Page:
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Betty Guttmann * 1905

Anton-Ree-Weg 1-3 (Hamburg-Mitte, Hammerbrook)

JG. 1905

Betty Guttmann, born 20 Aug. 1905 in Offenbach, deported 8 Nov. 1941 to Minsk

Anton-Rée-Weg 1 + 3 (Campestraße 10)

The first trace of Betty Guttmann in Hamburg is found in the German-Israelitic Community’s voters’ registration list of 1930, where she is listed as living at Campestraße 10. She was born on 20 August 1905 in Offenbach. Her parents had moved there from Frankfurt in 1901. Her father, Chiel Guttmann, who later called himself by the name of Christian, and her mother Esther Lederberger, were both born around 1865 in Wisnicz near Kraków, which at that time belonged to Austria. They married in 1892 in Mährisch-Ostrau, where Esther Guttmann bore the first of her nine children. From there they moved to Frankfurt am Main, where three sons were born between 1893 and 1899. After they moved to Offenbach in 1901, Betti was born, but she died at the age of 10 months. Two more daughters followed, of whom one also did not survive her first year. The next child was another daughter, and was given the name Eva Betti, and was later called Betty. Another brother was born in 1906. Both parents and all of the children were Austrian citizens. It cannot be determined if the elder sons served in the First World War.

In late July 1918 the family returned to Frankfurt, and then moved to Berlin, where Chiel Guttmann was registered with the welfare office in 1921. No more is known about the lives of Betty Guttmann’s parents and siblings.

Betty Guttmann never married. It cannot be determined exactly when she moved to Hamburg. She seems to have earned a modest living as a baker until 1934. Thereafter she was alternately unemployed or had short-term jobs, until she found employment for five months in 1939, probably with one of the two employers who are listed in her tax records: as a packer for Alois Weiss in his spice-packing business at Alter Wall 60, or at Hellmann’s Gaststätten, a restaurant opened by Bernhard Hellmann in early 1938 in the Jewish Community House on Hartungstraße.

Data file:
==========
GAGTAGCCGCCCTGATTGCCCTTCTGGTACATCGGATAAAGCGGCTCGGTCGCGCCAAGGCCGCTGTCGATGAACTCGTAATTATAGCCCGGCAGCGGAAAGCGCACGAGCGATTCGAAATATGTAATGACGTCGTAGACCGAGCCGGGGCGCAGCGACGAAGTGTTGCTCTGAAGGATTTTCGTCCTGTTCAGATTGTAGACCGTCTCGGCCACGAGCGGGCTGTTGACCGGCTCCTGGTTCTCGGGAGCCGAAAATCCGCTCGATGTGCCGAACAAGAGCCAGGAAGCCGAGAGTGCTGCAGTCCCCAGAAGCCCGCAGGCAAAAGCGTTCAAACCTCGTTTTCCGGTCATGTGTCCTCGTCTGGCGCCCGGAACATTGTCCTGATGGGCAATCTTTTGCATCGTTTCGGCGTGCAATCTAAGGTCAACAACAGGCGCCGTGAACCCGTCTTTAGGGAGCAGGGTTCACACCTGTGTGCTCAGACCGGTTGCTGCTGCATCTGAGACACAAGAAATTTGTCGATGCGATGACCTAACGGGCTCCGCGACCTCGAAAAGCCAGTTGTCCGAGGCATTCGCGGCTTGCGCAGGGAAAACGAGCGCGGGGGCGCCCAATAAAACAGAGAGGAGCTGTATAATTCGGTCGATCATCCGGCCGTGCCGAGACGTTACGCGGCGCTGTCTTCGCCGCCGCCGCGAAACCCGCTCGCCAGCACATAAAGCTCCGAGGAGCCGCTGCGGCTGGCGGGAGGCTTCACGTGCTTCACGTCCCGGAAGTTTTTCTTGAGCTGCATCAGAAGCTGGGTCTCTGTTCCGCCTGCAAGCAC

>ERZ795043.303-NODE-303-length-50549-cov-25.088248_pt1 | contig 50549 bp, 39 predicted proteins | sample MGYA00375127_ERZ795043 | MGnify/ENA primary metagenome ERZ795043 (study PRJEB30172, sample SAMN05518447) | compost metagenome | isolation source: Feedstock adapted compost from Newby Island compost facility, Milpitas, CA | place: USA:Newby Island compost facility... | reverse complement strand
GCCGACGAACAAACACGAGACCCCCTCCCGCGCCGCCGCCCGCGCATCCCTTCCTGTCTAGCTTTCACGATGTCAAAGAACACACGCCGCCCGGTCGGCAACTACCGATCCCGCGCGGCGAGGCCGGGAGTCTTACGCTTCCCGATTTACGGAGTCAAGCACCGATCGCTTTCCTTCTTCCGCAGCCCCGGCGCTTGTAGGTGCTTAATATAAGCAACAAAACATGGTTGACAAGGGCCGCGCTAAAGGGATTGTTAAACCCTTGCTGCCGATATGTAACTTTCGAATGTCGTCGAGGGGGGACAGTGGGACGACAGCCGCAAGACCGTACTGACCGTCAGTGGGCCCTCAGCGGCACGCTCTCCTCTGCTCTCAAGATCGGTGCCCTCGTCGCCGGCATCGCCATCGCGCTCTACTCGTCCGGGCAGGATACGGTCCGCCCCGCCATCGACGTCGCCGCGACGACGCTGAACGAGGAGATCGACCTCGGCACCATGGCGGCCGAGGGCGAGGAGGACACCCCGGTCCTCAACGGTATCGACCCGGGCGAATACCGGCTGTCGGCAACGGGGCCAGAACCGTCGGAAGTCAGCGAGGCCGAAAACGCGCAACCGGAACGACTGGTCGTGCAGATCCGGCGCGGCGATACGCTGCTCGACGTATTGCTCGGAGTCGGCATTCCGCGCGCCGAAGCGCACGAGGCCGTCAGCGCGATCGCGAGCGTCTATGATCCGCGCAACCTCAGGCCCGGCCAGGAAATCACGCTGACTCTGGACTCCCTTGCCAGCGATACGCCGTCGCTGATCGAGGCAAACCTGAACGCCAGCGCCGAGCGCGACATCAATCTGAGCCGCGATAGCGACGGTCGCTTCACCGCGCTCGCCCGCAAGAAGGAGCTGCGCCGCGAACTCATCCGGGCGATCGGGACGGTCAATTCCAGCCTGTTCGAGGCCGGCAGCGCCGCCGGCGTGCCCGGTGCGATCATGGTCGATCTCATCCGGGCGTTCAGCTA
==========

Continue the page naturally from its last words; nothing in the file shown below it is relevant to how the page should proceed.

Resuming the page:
When Betty Guttmann became unemployed, her living situation changed as well. She changed addresses often and lived in rented rooms, often as household help for room and board. She moved from Hammerbrook first to Borgfelde, then to St. Georg. In 1939 she lived at Grindelhof 9, in 1940 at Beim Schlump 52, and finally at Beneckestraße 16. In 1940 she received welfare benefits, but they were cancelled in January 1941.

When she learned of the upcoming deportation of Jews, supposedly to help with "establishing the Eastern territories,” she volunteered to go, and she left Hamburg on 8 November 1941. She arrived in the Minsk Ghetto, in which "room for new arrivals” had been made just days before by executing all of the residents. The "new arrivals” had to clean up the mess before they were given quarters in the Ghetto, which was still over-crowded. No more is known about Betty Guttmann than this general information.

Translator: Amy Lee

Kindly supported by the Hermann Reemtsma Stiftung, Hamburg.

© Hildegard Thevs

Quellen: 1; 4; 5; StaH, 522-1 Jüdische Gemeinden, 390 Wählerverzeichnis 1930; 391 Mitgliederzählung 1935; 872 XIV, Jüdisches Gemeindeblatt 1938; 992 e 2, Bd. 2; AB 1930, 1939; Haus der Stadtgeschichte Offenbach, Archiv, Einwohnermelderegister; Rosenberg, Jahre des Schreckens.
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